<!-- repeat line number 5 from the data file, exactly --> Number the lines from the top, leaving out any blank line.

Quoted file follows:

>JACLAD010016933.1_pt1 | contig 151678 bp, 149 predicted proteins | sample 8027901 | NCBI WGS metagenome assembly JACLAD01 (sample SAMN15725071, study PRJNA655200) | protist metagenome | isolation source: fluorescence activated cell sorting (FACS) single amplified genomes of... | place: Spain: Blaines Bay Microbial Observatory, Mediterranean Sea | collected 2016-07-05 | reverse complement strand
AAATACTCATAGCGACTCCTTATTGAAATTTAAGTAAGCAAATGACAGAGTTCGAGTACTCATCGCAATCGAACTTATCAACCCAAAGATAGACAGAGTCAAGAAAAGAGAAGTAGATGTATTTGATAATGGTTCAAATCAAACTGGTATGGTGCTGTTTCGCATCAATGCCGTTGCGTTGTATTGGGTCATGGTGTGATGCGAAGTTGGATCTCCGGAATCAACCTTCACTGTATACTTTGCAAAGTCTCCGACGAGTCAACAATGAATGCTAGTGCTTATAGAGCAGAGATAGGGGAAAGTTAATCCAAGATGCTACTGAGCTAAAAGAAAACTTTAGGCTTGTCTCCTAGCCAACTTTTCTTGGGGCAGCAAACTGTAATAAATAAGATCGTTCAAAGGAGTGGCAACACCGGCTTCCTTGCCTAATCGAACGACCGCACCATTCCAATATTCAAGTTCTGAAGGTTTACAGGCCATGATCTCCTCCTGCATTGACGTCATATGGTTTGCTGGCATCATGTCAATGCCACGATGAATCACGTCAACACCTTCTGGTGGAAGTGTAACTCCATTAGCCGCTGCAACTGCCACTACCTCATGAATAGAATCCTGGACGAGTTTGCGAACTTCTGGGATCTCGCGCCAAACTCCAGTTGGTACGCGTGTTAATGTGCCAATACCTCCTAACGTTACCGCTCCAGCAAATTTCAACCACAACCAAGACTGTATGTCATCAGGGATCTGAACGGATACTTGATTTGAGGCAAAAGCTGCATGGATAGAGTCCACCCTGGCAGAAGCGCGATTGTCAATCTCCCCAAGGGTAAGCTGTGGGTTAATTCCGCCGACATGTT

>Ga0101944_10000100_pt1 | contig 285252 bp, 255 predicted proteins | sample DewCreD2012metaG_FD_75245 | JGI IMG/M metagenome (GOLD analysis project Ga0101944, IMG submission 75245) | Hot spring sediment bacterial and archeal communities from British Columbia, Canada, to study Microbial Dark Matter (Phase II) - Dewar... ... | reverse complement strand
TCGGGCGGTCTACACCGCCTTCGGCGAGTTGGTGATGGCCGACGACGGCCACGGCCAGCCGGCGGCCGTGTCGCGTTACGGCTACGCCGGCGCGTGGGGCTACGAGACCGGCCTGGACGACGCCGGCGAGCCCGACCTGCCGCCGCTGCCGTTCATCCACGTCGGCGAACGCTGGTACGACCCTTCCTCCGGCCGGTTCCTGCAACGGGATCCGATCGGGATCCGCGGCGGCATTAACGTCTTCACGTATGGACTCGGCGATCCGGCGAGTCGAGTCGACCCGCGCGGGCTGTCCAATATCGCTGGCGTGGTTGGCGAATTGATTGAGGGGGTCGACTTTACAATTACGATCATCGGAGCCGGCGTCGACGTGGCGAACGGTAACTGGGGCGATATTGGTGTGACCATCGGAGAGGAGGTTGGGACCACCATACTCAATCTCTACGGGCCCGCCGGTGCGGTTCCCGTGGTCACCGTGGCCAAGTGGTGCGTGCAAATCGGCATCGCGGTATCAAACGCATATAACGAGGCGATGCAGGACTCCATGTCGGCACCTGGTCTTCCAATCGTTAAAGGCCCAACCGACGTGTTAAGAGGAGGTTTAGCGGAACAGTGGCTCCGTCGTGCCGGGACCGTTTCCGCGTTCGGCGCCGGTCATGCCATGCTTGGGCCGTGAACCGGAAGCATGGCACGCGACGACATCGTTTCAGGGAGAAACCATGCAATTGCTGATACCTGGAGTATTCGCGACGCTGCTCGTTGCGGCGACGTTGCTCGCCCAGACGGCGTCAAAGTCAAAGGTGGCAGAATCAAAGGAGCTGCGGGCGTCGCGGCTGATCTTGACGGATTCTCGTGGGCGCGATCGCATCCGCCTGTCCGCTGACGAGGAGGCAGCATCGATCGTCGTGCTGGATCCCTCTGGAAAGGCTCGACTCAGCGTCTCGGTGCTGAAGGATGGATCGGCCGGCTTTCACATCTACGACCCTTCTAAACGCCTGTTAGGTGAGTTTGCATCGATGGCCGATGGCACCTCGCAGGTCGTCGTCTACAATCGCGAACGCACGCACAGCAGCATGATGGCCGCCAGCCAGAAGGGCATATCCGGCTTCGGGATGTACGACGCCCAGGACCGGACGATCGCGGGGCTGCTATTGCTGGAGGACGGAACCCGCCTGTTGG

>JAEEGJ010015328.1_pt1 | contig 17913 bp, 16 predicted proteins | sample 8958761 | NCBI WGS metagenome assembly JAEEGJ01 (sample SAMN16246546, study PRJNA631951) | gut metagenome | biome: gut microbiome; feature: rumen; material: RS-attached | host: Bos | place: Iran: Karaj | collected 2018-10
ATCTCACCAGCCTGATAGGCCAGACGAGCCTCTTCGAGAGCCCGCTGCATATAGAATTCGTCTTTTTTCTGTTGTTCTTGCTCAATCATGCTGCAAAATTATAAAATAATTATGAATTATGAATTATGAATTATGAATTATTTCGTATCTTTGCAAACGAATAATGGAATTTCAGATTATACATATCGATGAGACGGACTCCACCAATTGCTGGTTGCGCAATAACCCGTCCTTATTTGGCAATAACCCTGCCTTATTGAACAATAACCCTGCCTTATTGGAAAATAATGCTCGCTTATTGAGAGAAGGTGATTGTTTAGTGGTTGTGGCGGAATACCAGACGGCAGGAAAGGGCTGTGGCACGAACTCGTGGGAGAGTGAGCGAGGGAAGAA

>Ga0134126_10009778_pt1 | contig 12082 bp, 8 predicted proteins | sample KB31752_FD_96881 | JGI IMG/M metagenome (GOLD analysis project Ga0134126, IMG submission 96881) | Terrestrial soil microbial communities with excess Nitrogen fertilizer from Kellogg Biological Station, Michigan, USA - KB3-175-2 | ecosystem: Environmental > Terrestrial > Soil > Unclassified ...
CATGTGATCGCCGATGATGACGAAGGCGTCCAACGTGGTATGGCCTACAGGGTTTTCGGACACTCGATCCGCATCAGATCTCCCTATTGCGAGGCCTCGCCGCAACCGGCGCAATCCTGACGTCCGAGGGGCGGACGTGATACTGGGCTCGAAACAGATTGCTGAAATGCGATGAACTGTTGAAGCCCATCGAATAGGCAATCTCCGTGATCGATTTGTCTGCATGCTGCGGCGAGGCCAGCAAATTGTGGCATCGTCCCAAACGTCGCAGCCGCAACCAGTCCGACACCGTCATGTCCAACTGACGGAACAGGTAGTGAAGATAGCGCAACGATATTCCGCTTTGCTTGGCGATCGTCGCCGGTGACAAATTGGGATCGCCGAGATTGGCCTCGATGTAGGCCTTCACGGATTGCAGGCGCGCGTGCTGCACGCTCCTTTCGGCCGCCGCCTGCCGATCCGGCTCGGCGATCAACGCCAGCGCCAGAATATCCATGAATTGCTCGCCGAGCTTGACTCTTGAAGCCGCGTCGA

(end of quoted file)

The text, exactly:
>JAEEGJ010015328.1_pt1 | contig 17913 bp, 16 predicted proteins | sample 8958761 | NCBI WGS metagenome assembly JAEEGJ01 (sample SAMN16246546, study PRJNA631951) | gut metagenome | biome: gut microbiome; feature: rumen; material: RS-attached | host: Bos | place: Iran: Karaj | collected 2018-10